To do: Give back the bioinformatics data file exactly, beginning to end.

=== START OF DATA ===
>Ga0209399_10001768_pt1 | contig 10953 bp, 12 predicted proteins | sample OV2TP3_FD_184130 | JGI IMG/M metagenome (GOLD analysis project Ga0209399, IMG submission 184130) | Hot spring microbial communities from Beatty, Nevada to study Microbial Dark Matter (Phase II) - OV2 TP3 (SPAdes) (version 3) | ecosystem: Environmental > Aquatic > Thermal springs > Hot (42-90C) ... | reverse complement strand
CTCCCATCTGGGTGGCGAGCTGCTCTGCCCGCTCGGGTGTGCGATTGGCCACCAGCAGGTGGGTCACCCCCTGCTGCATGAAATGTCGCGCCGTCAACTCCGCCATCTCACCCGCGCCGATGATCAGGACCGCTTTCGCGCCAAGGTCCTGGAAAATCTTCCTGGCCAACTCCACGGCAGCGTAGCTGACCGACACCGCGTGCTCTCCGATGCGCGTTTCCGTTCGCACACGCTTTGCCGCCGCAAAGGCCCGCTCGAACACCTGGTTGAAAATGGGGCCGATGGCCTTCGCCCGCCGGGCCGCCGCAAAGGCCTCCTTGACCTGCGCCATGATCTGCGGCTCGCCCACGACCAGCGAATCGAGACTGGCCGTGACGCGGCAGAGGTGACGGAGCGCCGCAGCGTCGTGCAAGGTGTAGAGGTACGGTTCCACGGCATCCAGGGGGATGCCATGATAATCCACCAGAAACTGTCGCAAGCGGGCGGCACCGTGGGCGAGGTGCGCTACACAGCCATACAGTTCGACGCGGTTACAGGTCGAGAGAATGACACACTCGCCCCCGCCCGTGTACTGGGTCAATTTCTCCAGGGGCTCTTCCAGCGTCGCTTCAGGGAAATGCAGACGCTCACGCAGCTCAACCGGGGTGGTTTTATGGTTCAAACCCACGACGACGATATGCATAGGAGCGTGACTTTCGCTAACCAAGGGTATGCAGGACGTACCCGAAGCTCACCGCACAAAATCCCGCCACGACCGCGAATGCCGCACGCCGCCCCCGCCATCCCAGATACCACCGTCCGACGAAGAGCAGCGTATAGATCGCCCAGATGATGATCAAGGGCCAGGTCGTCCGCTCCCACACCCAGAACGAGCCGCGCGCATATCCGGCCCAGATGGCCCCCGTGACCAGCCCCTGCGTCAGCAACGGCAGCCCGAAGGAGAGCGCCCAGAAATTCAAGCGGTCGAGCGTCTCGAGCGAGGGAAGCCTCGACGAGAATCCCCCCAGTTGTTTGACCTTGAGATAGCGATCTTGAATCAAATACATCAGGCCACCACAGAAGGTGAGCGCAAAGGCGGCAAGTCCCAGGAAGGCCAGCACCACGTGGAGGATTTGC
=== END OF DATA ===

>Ga0209399_10001768_pt1 | contig 10953 bp, 12 predicted proteins | sample OV2TP3_FD_184130 | JGI IMG/M metagenome (GOLD analysis project Ga0209399, IMG submission 184130) | Hot spring microbial communities from Beatty, Nevada to study Microbial Dark Matter (Phase II) - OV2 TP3 (SPAdes) (version 3) | ecosystem: Environmental > Aquatic > Thermal springs > Hot (42-90C) ... | reverse complement strand
CTCCCATCTGGGTGGCGAGCTGCTCTGCCCGCTCGGGTGTGCGATTGGCCACCAGCAGGTGGGTCACCCCCTGCTGCATGAAATGTCGCGCCGTCAACTCCGCCATCTCACCCGCGCCGATGATCAGGACCGCTTTCGCGCCAAGGTCCTGGAAAATCTTCCTGGCCAACTCCACGGCAGCGTAGCTGACCGACACCGCGTGCTCTCCGATGCGCGTTTCCGTTCGCACACGCTTTGCCGCCGCAAAGGCCCGCTCGAACACCTGGTTGAAAATGGGGCCGATGGCCTTCGCCCGCCGGGCCGCCGCAAAGGCCTCCTTGACCTGCGCCATGATCTGCGGCTCGCCCACGACCAGCGAATCGAGACTGGCCGTGACGCGGCAGAGGTGACGGAGCGCCGCAGCGTCGTGCAAGGTGTAGAGGTACGGTTCCACGGCATCCAGGGGGATGCCATGATAATCCACCAGAAACTGTCGCAAGCGGGCGGCACCGTGGGCGAGGTGCGCTACACAGCCATACAGTTCGACGCGGTTACAGGTCGAGAGAATGACACACTCGCCCCCGCCCGTGTACTGGGTCAATTTCTCCAGGGGCTCTTCCAGCGTCGCTTCAGGGAAATGCAGACGCTCACGCAGCTCAACCGGGGTGGTTTTATGGTTCAAACCCACGACGACGATATGCATAGGAGCGTGACTTTCGCTAACCAAGGGTATGCAGGACGTACCCGAAGCTCACCGCACAAAATCCCGCCACGACCGCGAATGCCGCACGCCGCCCCCGCCATCCCAGATACCACCGTCCGACGAAGAGCAGCGTATAGATCGCCCAGATGATGATCAAGGGCCAGGTCGTCCGCTCCCACACCCAGAACGAGCCGCGCGCATATCCGGCCCAGATGGCCCCCGTGACCAGCCCCTGCGTCAGCAACGGCAGCCCGAAGGAGAGCGCCCAGAAATTCAAGCGGTCGAGCGTCTCGAGCGAGGGAAGCCTCGACGAGAATCCCCCCAGTTGTTTGACCTTGAGATAGCGATCTTGAATCAAATACATCAGGCCACCACAGAAGGTGAGCGCAAAGGCGGCAAGTCCCAGGAAGGCCAGCACCACGTGGAGGATTTGC